He was just getting started.
He had the manuscript of an unpublished novella, The Wizard of Maine, for a pittance, $27,500. He had the first draft manuscript of The Pearl. That item was unpriced, but I believe it was available for $150,000. It eventually was sold to the John Steinbeck Library in Salinas, his hometown, for $75,000.
Quick note. Describing myself as a novice bookseller in 1980 would be charitable. I was completely naïve. I actually thought about buying the manuscript for The Wizard of Maine with the idea that I would publish the material. The idea was that sales of the book would eventually re-pay me the cost of the manuscript which would make it essentially free to me. Not long after that I got a friendly, shall we say, letter from either McIntosh & Otis, Steinbeck’s literary agents, or lawyers for Viking (I don’t remember which) gently, shall we say, informing me that physical ownership of the manuscript did NOT give me publishing rights. Just as well since I didn’t have the $27,500. Hell, I didn’t have $2,750.
The anthology section was filled with items not recorded by Goldstone & Payne. The section devoted to periodical appearances was probably the weakest section, but it was followed by 18 pages listing Steinbeck’s works in translation. Film and theatre memorabilia followed. This kind of material was completely unknown to me, as was most of the section on recordings and miscellaneous material.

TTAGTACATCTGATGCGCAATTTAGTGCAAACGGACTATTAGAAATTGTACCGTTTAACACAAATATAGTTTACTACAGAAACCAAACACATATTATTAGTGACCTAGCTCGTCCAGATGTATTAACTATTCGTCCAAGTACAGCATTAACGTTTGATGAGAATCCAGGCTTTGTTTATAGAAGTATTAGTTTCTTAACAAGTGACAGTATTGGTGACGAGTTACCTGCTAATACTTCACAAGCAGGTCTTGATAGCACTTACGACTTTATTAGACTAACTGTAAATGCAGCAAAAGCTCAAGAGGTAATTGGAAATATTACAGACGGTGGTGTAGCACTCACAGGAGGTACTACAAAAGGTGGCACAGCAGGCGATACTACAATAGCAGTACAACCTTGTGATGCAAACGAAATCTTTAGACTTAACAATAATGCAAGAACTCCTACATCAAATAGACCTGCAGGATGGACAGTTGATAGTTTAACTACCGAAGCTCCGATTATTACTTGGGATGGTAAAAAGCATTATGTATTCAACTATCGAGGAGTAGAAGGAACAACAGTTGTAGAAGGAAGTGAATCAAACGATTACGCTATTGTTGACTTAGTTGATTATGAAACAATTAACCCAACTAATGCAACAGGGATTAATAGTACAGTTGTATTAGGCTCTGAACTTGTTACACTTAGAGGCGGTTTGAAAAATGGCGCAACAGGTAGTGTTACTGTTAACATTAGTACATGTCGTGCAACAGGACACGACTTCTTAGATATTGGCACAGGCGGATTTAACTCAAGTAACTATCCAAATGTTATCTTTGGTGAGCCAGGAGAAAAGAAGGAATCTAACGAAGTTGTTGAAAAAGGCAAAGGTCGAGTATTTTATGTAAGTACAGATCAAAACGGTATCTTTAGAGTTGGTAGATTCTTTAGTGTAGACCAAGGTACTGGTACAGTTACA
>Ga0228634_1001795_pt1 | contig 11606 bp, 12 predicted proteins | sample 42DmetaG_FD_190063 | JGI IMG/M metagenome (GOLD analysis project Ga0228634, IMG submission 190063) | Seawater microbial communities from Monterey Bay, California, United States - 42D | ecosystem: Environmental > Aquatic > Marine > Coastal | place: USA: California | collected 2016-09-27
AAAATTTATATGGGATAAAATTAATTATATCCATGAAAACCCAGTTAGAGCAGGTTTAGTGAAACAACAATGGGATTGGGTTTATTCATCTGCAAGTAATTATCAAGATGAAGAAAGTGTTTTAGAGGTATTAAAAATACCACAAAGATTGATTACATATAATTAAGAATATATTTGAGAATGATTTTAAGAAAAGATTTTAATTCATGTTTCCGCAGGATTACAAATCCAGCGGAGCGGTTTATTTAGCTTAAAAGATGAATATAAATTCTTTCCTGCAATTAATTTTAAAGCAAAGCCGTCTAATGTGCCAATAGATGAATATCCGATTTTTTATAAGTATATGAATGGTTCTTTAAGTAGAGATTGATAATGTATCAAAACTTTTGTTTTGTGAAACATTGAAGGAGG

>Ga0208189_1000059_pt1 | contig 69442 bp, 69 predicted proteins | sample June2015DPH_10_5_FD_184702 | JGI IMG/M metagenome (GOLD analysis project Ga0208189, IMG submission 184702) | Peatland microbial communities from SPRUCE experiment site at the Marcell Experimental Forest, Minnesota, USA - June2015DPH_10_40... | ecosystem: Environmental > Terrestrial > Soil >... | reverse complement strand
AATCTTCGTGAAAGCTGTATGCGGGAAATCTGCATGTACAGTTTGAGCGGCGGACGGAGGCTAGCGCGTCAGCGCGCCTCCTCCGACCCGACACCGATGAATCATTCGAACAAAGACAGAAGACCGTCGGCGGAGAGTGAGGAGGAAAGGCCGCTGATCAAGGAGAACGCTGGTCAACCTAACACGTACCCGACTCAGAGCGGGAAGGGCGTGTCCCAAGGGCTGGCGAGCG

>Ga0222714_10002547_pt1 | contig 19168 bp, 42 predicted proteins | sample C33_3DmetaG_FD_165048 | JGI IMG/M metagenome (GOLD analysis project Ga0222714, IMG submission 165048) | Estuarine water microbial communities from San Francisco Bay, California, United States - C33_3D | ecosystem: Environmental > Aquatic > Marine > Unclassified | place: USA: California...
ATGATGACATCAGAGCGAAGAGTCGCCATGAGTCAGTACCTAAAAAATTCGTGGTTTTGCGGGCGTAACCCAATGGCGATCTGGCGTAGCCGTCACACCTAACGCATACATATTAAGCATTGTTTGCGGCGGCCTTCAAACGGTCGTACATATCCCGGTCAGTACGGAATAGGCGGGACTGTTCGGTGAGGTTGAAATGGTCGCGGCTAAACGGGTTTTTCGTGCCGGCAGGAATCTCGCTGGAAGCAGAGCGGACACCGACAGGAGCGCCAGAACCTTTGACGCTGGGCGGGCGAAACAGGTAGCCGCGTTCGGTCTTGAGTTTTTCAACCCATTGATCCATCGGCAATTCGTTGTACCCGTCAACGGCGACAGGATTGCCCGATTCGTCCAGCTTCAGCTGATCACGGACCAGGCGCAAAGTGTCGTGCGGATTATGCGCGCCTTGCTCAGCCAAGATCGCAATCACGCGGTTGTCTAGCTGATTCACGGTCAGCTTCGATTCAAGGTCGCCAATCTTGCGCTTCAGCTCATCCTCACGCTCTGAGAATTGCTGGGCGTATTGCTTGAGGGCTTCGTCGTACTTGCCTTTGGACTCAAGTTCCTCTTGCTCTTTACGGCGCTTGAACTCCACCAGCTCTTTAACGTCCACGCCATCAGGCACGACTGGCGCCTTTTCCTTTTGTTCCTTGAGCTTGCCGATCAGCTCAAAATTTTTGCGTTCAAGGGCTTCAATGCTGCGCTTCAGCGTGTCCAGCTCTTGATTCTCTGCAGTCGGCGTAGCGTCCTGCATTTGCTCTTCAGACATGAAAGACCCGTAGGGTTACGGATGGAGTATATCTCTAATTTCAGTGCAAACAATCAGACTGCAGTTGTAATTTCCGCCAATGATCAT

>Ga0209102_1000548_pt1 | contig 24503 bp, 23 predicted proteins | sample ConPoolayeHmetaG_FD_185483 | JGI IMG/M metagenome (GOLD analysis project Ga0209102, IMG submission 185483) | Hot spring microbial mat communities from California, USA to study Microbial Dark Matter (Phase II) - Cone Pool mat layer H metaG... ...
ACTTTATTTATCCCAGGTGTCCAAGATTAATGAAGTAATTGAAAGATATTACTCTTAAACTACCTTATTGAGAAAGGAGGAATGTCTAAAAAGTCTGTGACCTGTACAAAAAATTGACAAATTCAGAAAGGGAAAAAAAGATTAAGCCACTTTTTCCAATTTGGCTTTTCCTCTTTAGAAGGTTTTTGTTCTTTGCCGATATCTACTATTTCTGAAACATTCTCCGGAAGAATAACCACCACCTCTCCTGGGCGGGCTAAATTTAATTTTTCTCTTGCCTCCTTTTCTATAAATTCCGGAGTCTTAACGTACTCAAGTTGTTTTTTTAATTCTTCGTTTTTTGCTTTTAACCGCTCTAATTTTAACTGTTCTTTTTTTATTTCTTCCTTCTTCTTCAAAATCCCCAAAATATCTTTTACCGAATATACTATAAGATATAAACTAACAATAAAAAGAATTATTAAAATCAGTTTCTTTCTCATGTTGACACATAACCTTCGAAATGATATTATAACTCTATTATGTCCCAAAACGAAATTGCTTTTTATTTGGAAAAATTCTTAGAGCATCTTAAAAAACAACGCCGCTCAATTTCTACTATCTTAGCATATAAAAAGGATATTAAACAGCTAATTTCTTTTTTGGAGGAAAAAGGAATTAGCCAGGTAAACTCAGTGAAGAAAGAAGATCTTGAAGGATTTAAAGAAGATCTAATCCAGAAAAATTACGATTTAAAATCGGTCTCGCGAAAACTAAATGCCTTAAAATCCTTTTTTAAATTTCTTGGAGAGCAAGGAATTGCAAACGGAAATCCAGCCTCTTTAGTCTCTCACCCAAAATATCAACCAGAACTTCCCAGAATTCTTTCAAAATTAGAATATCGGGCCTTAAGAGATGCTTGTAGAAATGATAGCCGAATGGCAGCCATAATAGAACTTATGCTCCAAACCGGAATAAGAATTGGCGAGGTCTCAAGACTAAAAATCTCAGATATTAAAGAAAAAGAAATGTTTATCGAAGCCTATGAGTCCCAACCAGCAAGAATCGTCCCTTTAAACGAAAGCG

The Morrow catalogue changed me as a bookseller. As a novice, I thought I would sell only primary first editions by Steinbeck, or Hemingway or Faulkner, etc. I had never envisioned selling such higher-end material as manuscripts and letters. I certainly never thought of selling film and theatre memorabilia, or recordings of Steinbeck reading his works. My mind was exploding with thoughts and ideas or how to be a bookseller and what kind of material I should offer.
Collecting has changed over the years. Collectors are concentrating more these days on an author’s highspots, his best-known works, rather than collecting the full canon of his or her works. They aren’t so much interested in broad-based collecting that involves secondary material. One can either lead or one can follow. The businessman part of me wants to adjust to this sort of collecting so that I am not “stuck” with unsalable material. The book collector part of me wants to continue to lead collectors to “color” their collections, to personalize them, to set them apart from the collections of others with exactly the kind of material represented by the Morrow catalogue of 33 years ago.